- Legality. An understanding of dog law is vital, along with an understanding of how to ensure that clients comply with the current laws and keep themselves, their dogs and members of the public safe.
- ICAN members must show proof of insurance, including public liability insurance, as evidence that they are legally covered in their field of work. – this only applies to ICAN members in countries that have public liability insurance available.
SERVICE TO THE CLIENT
All members of ICAN must provide value for service for their clients. Members of ICAN must agree with the client on which services they will provide and the form these will take. Services include assessing the client’s wishes, needs and goals, being realistic about what can potentially be achieved to meet these, and using their best efforts, skills and experience to accomplish the work they have been enlisted to do. Fees for consultations must be stated and agreed upon in advance so that clients understand the level of financial commitment that will be involved. Follow-up reports and feedback must be delivered within the time frame agreed upon during the consultation. Further guidance during the agreed time frame should be arranged during the first consultation, including options for the client to phone or email for further information after consultations.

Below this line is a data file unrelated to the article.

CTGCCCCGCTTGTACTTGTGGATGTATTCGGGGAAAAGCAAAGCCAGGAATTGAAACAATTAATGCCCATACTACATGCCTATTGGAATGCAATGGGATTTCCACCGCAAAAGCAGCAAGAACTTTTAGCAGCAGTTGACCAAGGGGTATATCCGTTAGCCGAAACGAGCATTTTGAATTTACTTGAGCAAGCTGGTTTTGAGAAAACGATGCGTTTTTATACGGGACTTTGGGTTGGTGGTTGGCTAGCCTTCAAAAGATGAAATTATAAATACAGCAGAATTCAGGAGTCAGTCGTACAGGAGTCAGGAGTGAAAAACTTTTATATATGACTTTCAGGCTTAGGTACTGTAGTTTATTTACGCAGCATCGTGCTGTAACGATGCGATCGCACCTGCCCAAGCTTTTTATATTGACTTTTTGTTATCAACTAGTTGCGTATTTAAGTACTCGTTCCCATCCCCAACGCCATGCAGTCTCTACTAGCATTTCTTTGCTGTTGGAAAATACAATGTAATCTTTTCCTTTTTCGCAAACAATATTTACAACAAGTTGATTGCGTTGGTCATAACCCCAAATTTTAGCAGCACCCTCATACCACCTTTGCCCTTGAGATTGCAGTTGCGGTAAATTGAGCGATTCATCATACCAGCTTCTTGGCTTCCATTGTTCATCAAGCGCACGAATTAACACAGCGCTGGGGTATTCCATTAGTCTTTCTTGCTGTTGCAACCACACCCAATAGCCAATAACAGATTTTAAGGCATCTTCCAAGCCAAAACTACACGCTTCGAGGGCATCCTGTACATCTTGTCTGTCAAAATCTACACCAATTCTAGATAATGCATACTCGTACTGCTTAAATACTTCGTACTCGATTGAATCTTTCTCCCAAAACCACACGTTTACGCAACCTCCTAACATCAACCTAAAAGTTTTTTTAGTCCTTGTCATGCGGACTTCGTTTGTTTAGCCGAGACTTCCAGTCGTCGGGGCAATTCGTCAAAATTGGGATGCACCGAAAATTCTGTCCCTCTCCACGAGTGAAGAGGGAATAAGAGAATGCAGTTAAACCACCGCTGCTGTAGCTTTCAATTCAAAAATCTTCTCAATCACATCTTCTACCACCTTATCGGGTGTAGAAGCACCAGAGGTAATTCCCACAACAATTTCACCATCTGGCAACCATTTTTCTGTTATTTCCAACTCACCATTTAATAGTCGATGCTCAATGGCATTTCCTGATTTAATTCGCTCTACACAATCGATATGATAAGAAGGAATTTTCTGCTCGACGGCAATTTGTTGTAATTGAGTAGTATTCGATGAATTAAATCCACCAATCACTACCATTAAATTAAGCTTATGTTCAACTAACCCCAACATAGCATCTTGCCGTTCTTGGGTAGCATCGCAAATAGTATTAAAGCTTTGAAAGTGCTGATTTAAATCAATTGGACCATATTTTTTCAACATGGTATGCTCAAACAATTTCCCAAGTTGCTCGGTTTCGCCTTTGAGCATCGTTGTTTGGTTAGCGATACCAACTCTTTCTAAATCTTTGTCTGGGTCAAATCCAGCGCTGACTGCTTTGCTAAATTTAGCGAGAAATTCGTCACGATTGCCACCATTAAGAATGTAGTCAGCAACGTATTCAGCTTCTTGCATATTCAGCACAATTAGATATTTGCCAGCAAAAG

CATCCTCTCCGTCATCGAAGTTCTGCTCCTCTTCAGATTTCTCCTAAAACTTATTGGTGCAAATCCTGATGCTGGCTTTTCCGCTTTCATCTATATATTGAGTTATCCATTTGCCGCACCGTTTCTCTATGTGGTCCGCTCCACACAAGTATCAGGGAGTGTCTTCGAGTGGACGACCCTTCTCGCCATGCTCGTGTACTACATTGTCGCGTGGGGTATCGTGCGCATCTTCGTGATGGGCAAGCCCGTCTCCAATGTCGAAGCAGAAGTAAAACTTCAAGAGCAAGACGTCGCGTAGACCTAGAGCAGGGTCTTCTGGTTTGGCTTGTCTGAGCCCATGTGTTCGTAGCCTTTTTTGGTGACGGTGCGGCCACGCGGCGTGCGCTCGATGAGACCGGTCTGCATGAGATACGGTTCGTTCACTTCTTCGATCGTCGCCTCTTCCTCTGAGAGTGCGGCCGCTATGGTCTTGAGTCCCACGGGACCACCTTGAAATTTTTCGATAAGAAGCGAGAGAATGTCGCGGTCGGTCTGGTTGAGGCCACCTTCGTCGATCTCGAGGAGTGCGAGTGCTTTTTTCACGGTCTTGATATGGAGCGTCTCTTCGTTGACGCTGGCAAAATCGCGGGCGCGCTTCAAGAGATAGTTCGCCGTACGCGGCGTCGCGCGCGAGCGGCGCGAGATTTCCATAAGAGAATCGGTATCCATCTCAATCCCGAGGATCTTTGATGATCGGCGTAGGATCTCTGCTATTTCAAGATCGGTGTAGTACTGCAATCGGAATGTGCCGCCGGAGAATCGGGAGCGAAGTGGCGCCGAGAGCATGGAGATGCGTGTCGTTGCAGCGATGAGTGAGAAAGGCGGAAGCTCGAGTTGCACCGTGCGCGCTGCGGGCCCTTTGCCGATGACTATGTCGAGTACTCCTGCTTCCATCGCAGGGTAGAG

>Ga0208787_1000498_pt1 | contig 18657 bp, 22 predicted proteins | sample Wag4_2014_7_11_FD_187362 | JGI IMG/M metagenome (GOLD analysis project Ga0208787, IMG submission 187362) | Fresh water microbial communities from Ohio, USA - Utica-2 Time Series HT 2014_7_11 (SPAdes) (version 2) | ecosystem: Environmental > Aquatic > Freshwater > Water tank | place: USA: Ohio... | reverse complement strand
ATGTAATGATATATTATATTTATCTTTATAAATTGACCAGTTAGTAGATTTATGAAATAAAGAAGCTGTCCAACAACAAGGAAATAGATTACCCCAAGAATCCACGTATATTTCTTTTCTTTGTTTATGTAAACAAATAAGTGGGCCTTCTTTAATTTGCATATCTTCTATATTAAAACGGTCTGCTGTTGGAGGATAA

This applies to all dealings with clients, colleagues, referrals and ICAN, and includes reports, write-ups and client feedback. ICAN reserves the right to randomly contact clients to ensure that they are receiving the service they have enlisted.
All members of ICAN must undertake regular Continued Professional Development, and at least 40 hours CPD are required annually. These can take the form of in-person seminars and courses, online seminars and webinars, and relevant reading material. All CPD must be logged and submitted annually to the head, or membership secretary, of the individual member organisation.
CAWC Code 4.
ICAN and its individual members have a duty to (4.1) ensure that the Code of Conduct is readily available to members and clients through prominent display on the ICAN website, and is displayed either in full on individuals’ websites or with a link to the ICAN Code of Conduct page. A printed copy may be given to clients during the initial consultation, if required.
All members must work within the legal framework of the country in which their services are being employed. This necessitates a thorough understanding of the dog laws and animal welfare laws of that country (4.2).
All members must safeguard and promote the welfare of others (4.3), especially the client, the animal, other animals in the home, family members, guests to the client’s home, delivery workers and utility workers, and the public. Each member must also take measures to ensure their own safety during consultations or training sessions. All possible steps must be taken to ensure that clients are aware of which steps need to be taken and adhered to in order to keep themselves, their animals, and other humans safe.